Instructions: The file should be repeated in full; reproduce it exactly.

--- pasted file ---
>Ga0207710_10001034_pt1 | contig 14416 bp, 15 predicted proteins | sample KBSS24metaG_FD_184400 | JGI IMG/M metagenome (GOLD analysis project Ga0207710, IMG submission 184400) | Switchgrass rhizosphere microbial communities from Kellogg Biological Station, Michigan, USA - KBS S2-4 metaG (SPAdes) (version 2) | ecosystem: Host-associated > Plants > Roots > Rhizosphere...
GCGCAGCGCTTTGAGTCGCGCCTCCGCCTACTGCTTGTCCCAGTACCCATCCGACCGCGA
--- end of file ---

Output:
>Ga0207710_10001034_pt1 | contig 14416 bp, 15 predicted proteins | sample KBSS24metaG_FD_184400 | JGI IMG/M metagenome (GOLD analysis project Ga0207710, IMG submission 184400) | Switchgrass rhizosphere microbial communities from Kellogg Biological Station, Michigan, USA - KBS S2-4 metaG (SPAdes) (version 2) | ecosystem: Host-associated > Plants > Roots > Rhizosphere...
GCGCAGCGCTTTGAGTCGCGCCTCCGCCTACTGCTTGTCCCAGTACCCATCCGACCGCGA